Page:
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Extended unemployment benefits program to end in the state, affecting about 20,000 out-of-work Virginians

Extended unemployment benefits program to end in the state, affecting about 20,000 out-of-work Virginians

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About 20,000 out-of-work Virginians who are still receiving extended unemployment benefits during the pandemic are going to see those benefits end starting Saturday.

The extended benefits program, which started on May 31, enables people who had exhausted their regular unemployment insurance benefits to receive up to an additional 13 weeks of what they were entitled to originally.

But those benefits will end in Virginia. The Virginia Employment Commission announced this week that it was notified by the U. S. Department of Labor that the extended benefits program in Virginia will end on Nov. 21.

The program is entirely federally funded, and Virginia is losings its funding now because the state has fallen below the unemployment rate threshold required to continue receiving funding for the program.

The Department of Labor determines whether a state can continue receiving extended benefits based on a calculation of each state's unemployment rate - called the insured rate, which is different from the official unemployment rate.

As of Nov. 15, the insured unemployment rate in Virginia had fallen to 4.66%, below the 5% threshold required to continue getting funding for the extended benefits program. Virginia's overall jobless rate stood at 6.2% in September.

"It could come back," Joyce Fogg, a spokeswoman for the Virginia Employment Commissionm, said about the extended benefits program. "If our unemployment rate goes back up, it could trigger back on. The [U.S.] Department of Labor decides that. They do a review every week of states. We are one of 16 now that have triggered off."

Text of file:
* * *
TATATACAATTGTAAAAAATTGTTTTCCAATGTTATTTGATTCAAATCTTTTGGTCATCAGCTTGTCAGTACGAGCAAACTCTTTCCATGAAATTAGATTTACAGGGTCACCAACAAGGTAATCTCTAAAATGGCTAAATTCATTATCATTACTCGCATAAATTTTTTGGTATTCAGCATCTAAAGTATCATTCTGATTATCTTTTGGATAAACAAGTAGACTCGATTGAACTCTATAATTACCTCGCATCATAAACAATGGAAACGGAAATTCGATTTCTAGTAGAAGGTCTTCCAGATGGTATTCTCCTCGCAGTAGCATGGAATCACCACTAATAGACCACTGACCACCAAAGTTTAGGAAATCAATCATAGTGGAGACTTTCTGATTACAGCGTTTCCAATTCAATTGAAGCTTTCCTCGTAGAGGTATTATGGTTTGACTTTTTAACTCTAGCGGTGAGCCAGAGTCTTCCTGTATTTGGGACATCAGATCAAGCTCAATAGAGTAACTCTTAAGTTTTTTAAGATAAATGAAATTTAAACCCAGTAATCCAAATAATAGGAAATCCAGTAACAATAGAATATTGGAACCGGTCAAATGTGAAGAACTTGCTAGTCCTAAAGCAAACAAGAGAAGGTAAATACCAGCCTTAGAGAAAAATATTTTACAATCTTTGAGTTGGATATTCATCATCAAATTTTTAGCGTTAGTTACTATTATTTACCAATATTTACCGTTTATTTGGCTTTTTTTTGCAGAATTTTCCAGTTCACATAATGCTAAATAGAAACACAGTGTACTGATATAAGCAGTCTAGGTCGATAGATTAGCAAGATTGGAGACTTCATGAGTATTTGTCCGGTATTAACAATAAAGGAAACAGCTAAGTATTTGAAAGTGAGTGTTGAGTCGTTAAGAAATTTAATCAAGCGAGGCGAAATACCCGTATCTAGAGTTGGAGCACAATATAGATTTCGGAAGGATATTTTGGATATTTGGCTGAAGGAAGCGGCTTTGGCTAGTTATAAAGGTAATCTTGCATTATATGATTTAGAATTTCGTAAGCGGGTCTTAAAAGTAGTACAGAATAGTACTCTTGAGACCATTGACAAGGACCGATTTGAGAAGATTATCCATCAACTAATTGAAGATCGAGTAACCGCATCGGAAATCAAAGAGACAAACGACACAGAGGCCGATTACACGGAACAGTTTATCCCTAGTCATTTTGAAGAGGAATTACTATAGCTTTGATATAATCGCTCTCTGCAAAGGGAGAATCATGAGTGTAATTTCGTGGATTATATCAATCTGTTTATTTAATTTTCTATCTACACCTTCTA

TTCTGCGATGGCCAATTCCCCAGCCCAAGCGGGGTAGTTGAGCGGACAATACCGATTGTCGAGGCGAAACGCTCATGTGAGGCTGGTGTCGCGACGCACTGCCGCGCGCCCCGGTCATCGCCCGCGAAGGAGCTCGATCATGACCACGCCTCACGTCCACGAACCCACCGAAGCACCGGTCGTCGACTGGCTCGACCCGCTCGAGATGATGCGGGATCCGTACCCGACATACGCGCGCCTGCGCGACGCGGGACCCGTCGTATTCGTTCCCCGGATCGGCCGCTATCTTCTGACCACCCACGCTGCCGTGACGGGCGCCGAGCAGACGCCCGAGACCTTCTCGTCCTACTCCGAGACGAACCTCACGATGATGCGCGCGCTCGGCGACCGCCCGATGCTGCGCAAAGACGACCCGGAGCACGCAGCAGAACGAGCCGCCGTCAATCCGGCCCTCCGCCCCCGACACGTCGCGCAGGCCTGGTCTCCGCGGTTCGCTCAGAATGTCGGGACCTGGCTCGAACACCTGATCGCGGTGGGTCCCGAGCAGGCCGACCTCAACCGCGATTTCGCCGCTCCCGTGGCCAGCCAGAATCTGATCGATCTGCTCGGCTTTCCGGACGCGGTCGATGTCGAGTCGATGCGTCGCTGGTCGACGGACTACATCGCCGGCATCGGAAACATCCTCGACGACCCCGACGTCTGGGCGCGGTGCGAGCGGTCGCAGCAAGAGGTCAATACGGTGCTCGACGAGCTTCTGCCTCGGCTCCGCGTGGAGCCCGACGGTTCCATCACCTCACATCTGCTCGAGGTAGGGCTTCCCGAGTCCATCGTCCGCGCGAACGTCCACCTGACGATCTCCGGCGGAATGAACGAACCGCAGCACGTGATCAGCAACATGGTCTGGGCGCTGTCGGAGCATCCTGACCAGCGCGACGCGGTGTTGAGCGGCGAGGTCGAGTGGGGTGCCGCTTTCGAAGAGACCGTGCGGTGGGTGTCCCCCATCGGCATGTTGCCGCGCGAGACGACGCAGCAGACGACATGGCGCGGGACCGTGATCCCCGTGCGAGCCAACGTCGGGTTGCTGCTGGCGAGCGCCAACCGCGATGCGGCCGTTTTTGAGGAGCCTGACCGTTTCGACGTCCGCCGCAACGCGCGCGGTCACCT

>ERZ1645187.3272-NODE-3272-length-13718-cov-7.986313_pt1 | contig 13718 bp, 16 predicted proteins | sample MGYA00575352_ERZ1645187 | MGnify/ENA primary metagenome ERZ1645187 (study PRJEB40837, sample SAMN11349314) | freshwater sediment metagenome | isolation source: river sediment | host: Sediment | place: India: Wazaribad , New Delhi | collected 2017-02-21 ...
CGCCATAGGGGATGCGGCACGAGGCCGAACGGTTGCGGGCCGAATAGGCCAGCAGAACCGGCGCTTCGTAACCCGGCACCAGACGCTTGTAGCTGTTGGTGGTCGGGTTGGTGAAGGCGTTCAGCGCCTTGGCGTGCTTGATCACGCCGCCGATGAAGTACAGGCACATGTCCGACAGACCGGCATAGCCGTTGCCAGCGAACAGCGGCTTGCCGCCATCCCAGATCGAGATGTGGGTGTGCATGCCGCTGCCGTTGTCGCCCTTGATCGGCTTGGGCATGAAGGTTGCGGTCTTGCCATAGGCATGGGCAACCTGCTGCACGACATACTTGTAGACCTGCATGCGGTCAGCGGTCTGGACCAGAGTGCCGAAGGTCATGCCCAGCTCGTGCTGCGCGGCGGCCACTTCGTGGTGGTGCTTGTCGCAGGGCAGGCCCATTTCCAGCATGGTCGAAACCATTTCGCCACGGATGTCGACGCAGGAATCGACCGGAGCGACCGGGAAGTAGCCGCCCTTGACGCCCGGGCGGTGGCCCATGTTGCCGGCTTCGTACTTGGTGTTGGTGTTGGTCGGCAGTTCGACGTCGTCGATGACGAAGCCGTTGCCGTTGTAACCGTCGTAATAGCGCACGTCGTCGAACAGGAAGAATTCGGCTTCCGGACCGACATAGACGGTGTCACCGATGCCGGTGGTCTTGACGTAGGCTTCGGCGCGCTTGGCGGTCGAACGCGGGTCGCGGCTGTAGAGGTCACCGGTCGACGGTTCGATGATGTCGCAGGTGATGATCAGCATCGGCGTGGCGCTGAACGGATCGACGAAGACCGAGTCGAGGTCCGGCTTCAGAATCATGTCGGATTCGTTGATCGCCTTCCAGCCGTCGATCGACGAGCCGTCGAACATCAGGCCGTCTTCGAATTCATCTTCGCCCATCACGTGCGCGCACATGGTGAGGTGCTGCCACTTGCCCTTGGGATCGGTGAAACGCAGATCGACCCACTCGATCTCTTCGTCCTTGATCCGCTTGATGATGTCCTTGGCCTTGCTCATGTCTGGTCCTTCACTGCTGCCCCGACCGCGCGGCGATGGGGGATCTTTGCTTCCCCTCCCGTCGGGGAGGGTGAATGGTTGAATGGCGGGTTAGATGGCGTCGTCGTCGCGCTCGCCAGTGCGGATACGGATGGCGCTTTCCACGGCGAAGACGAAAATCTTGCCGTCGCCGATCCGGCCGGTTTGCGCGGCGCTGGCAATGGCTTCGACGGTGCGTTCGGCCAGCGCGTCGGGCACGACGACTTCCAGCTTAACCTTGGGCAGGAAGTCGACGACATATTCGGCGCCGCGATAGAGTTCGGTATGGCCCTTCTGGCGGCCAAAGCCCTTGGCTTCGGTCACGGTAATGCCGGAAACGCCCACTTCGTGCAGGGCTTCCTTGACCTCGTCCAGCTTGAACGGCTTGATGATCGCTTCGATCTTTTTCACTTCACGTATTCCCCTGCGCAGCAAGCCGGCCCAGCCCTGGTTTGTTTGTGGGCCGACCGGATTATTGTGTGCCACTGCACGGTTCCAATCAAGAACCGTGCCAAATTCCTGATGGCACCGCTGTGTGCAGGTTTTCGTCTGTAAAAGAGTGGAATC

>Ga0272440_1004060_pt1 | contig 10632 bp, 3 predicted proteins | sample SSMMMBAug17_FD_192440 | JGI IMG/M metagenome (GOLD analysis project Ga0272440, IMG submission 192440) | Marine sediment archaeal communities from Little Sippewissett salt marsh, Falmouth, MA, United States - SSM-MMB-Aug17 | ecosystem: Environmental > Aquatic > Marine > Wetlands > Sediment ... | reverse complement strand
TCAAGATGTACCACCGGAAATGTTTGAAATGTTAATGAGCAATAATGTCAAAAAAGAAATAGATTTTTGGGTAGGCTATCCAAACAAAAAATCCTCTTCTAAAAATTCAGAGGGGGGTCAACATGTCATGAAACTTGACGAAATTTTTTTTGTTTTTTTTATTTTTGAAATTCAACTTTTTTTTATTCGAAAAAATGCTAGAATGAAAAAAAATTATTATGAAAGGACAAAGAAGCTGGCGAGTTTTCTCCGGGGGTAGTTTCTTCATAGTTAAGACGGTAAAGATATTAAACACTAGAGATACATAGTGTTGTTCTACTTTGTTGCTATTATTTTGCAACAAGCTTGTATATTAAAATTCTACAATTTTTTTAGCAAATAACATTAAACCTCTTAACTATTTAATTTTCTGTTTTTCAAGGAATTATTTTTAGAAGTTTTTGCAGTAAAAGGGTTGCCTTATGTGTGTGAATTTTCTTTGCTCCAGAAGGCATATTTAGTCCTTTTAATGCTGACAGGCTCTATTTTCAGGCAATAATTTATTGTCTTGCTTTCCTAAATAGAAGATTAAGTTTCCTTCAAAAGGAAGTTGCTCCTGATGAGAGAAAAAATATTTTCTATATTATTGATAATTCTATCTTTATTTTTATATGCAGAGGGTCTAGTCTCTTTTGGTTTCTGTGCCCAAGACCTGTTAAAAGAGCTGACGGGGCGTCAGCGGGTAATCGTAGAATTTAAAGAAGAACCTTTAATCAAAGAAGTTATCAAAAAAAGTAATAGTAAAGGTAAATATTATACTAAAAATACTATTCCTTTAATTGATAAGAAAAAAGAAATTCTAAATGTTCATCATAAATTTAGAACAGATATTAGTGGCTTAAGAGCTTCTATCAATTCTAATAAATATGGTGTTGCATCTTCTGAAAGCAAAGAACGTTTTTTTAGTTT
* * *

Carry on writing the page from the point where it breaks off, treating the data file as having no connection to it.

But the federal program is set to expire on Dec. 26. The extended benefits program is part of a measure that Congress approved in the federal stimulus package that provided the additional 13 weeks of benefits.

Fogg said many Virginians who were receiving extended unemployment benefits had already exhausted those benefits, but about 20,000 people will be affected by the cut-off in benefits that start this Saturday.

The VEC said the last effective date for an extended benefits initial, additional or reopened claim will be Nov. 15. That means people who were told they were eligible for certain entitlements may not receive their full amount.

So far this year, the Virginia Employment Commission has paid out more than $9 billion for about 1.4 million unemployment benefit claims.

The VEC said it will send out messages to claimants through their Gov2Go accounts, advising those who are affected by the end of the extended benefits program.

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